More:  

Court says pipelines — not Exxon — are to blame for a major oil spill.

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The world’s largest volcanic region was just discovered in Antarctica.

That’s all kinds of scary. If there’s one place on Earth that would be the worst possible spot for a giant volcanic chain, it’s beneath West Antarctica. Turns out, it’s not a great situation to have a bunch of volcanoes underneath a huge ice sheet.

In a discovery announced earlier this week, a team of researchers discovered dozens of them across a 2,200-mile swath of the frozen continent. Antarctica, if you’re listening, please stop scaring us.

The study that led to the discovery was conceived of by an undergraduate student at the University of Edinburgh, Max Van Wyk de Vries. With a team of researchers, he used radar to look under the ice for evidence of cone-shaped mountains that had disturbed the ice around them. They found 91 previously unknown volcanoes. “We were amazed,” Robert Bingham, one of the study’s authors, told the Guardian.

The worry is that, as in Iceland and Alaska, two regions of active volcanism that were ice-covered until relatively recently, a warming climate could help these Antarctic volcanoes spring to life soon. In a worst-case scenario, the melting ice could release pressure on the volcanoes and trigger eruptions, further destabilizing the ice sheet.

“The big question is: how active are these volcanoes? That is something we need to determine as quickly as possible,” Bingham said.

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The world’s largest volcanic region was just discovered in Antarctica.

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E-Z Anatomy and Physiology – Edward I. Alcamo, PhD.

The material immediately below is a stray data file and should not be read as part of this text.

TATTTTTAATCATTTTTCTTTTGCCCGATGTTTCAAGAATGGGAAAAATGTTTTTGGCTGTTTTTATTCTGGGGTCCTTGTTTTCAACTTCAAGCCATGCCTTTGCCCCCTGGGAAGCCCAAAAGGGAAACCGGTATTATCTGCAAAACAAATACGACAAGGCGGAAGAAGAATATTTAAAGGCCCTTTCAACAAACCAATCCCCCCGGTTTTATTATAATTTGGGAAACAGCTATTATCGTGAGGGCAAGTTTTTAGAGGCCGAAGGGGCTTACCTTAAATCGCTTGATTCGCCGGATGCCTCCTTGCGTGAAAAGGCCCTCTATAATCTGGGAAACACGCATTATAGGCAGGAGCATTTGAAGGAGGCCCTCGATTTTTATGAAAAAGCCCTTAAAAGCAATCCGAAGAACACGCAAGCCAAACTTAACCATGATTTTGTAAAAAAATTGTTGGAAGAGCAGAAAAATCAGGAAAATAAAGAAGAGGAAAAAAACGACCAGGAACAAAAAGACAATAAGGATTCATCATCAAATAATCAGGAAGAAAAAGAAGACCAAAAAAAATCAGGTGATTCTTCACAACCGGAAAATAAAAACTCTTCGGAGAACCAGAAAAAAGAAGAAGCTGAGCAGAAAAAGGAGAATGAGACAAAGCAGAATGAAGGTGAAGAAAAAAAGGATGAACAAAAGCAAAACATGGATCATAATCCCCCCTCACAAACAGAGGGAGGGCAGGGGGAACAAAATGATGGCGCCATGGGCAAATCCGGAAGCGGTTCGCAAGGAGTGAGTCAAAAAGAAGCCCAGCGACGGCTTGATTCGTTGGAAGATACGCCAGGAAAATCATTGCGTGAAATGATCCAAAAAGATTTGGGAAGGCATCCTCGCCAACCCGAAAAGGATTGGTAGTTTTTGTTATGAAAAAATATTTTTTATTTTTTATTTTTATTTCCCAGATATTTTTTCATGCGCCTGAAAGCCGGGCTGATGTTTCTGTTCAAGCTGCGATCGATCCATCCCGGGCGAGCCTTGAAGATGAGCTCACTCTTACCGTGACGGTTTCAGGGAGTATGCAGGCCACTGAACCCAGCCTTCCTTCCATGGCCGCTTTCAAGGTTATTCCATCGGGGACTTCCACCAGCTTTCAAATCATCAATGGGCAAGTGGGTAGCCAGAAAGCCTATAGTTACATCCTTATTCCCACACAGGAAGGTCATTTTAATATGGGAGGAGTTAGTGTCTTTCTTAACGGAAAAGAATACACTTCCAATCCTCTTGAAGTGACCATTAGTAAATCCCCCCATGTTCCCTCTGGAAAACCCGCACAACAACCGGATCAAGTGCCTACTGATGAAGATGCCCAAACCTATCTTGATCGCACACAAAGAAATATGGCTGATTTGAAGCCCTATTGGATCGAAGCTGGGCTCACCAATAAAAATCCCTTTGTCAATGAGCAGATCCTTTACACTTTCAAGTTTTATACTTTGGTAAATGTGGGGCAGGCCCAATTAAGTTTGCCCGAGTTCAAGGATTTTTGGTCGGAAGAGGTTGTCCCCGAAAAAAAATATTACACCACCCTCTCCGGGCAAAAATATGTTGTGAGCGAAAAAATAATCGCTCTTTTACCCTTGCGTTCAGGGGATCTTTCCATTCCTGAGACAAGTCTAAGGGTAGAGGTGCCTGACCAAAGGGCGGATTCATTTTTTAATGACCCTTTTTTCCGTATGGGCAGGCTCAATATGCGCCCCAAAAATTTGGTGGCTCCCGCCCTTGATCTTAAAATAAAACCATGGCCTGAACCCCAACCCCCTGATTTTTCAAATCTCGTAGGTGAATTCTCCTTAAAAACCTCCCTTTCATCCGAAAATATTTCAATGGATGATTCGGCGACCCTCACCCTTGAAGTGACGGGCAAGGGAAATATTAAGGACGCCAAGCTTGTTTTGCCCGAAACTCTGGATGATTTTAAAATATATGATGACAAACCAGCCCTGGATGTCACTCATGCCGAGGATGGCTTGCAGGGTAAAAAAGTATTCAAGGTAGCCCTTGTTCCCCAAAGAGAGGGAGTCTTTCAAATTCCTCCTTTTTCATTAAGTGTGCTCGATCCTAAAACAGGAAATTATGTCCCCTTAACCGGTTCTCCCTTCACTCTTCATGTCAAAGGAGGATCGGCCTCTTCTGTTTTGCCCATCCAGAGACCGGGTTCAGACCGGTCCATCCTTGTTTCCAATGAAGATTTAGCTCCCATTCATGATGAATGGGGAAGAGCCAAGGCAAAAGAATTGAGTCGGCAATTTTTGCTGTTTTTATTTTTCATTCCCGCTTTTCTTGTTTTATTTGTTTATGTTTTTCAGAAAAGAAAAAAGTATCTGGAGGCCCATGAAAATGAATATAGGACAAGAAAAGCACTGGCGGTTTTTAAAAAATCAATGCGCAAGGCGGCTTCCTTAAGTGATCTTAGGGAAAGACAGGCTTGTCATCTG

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E-Z Anatomy and Physiology – Edward I. Alcamo, PhD.

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The European Union is considering an electric car mandate.

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The European Union is considering an electric car mandate.

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Electric Universe – David Bodanis

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Electric Universe

How Electricity Switched on the Modern World

David Bodanis

Genre: Physics

Price: $1.99

Publish Date: February 15, 2005

Publisher: Crown/Archetype

Seller: Penguin Random House LLC


David Bodanis, bestselling author of E=mc2 , weaves tales of romance, divine inspiration, and fraud through an account of the invisible force that permeates our universe — electricity —and introduces us to the virtuoso scientists who plumbed its secrets. For centuries, electricity was seen as little more than a curious property of certain substances that sparked when rubbed. Then, in the 1790s, Alessandro Volta began the scientific investigation that ignited an explosion of knowledge and invention. The force that once seemed inconsequential was revealed to be responsible for everything from the structure of the atom to the functioning of our brains. In harnessing its power, we have created a world of wonders—complete with roller coasters and radar, computer networks and psychopharmaceuticals. In Electric Universe , the great discoverers come to life in all their brilliance and idiosyncrasy, including the visionary Michael Faraday, who struggled against the prejudices of the British class system, and Samuel Morse, a painter who, before inventing the telegraph, ran for mayor of New York City on a platform of persecuting Catholics. Here too is Alan Turing, whose dream of a marvelous thinking machine—what we know as the computer—was met with indifference, and who ended his life in despair after British authorities forced him to undergo experimental treatments to “cure” his homosexuality. From the frigid waters of the Atlantic to the streets of Hamburg during a World War II firestorm to the interior of the human body, Electric Universe is a mesmerizing journey of discovery.

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Electric Universe – David Bodanis